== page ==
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New Jersey Republican Party Sues to Obtain Ability to Make Late Substitution in Legislative Race (October 7, 2015, 12:03 PM)
On October 5, the New Jersey Republican Party filed a lawsuit against the Secretary of State, so as to be able to replace one of its nominees for Assembly, 38th district. New Jersey elects all its legislators on November 3, 2015. See this story. The party will choose a replacement for the candidate who dropped out on October 8. But unless it wins the lawsuit, that candidate won’t be on the ballot. New Jersey permits substitution but the deadline had already passed.
Maine Initiative for Instant Runoff Voting Will be Submitted This Month (October 7, 2015, 11:38 AM)
The Maine initiative to use instant runoff voting for federal and state office will be submitted this month. Proponents have collected approximately 75,000 signatures. Assuming they have enough, the measure will appear on the November 2016 ballot. See this story.
On Saturday, October 3, Saturday Night Live carried a skit in which Hillary Clinton appeared as a bartender named “Val”. She served an actress who was playing Hillary Clinton. The skit lasted for 3 minutes and 12 seconds.
Now, NBC has notified its stations who carry Saturday Night Live that they should notify the FCC that they gave Clinton free air time. The Equal Time rule still applies to broadcast television, but it has been interpreted over the years to exclude bona fide news events, including interviews.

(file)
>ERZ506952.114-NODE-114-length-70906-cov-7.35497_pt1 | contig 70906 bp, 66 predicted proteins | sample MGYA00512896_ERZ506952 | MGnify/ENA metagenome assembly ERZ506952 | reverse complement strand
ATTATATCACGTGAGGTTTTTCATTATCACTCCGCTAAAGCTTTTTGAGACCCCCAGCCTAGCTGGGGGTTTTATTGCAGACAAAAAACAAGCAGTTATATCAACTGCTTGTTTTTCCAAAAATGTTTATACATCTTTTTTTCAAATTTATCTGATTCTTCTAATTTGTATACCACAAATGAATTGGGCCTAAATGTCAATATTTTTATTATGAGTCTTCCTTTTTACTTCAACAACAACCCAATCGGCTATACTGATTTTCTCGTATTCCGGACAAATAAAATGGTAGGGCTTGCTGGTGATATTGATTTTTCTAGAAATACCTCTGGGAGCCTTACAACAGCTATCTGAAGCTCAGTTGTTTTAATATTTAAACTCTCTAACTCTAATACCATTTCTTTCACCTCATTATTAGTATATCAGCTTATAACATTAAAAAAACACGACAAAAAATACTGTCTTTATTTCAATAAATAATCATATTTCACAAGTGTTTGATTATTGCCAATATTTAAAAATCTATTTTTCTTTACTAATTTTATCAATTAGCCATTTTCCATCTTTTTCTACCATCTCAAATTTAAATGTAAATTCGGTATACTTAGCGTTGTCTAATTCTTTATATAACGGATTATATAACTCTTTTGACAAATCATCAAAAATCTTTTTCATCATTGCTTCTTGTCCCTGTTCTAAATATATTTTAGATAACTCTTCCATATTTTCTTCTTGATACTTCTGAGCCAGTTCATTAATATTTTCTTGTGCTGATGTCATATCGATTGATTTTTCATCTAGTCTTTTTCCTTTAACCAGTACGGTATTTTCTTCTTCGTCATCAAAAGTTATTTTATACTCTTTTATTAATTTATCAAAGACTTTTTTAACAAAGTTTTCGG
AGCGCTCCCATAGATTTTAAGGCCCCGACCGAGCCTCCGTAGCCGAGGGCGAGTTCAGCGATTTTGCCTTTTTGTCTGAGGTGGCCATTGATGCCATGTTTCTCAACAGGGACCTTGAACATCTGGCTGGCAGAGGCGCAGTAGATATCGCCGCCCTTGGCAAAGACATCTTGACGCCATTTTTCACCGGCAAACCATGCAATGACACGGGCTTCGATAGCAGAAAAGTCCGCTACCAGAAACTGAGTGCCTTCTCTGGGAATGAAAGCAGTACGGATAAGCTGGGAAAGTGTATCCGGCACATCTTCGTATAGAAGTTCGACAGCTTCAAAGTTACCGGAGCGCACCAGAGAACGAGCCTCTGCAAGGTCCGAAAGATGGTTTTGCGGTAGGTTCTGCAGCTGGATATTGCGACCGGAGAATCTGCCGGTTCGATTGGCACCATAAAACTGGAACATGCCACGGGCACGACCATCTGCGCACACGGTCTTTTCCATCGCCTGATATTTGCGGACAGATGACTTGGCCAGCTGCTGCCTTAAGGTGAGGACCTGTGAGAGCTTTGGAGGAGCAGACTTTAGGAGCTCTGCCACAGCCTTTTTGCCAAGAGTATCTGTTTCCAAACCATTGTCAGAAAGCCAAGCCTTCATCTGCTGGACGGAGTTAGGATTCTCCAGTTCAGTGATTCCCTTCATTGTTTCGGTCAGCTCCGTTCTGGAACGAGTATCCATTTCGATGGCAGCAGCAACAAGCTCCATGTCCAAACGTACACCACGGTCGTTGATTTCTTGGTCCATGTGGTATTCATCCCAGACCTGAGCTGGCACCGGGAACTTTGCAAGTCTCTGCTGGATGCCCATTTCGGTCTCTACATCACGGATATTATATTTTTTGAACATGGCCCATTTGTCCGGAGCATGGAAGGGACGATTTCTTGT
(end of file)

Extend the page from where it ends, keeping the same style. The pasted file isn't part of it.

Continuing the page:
It is somewhat plausible that other candidates for the Democratic presidential nomination might now ask for an equal amount of time on the stations that carried the skit. Thanks to Rick Hasen for this link. Equal time does not mean that the candidates seeking free air time necessarily need to be on Saturday Night Live. It just means they may be entitled to some free time.
U.S. District Court Postpones Decision in Illinois Libertarian Ballot Access Case for the Seventh Time (October 6, 2015, 05:24 PM)
On October 6, a U.S. District Court Judge in Illinois issued an entry into the record of Libertarian Party of Illinois v State Board of Elections, n.d., 1:12cv-2511. It says, “As the Court requires additional time to finalize its ruling on the pending cross-motions for summary judgment, the status hearing set for October 7, 2015 is stricken and reset for October 30, 2015, at 9 a.m. The Court does not anticipate that the new status date will be reset.”
The issue is the unique Illinois law that says newly-qualifying parties (but not already existing parties) must run a full slate of candidates. The Libertarian Party filed this case in 2012 and it still hasn’t had a decision on the merits. The judge who has the case now has now postponed a decision seven times in the last two years.
Free and Equal Announces Date and Location for General Election Presidential Debate (October 6, 2015, 03:13 PM)
Free & Equal will host a general election presidential debate on August 30, 2016, at the Belasco Theater in downtown Los Angeles. In 2012 Free & Equal also hosted a general election debate, which was moderated by Larry King. At the 2012 debate, Gary Johnson, Jill Stein, Virgil Goode, and Rocky Anderson participated. The PBS news show, the Jim Lehrer Hour, broadcast five minutes of the debate.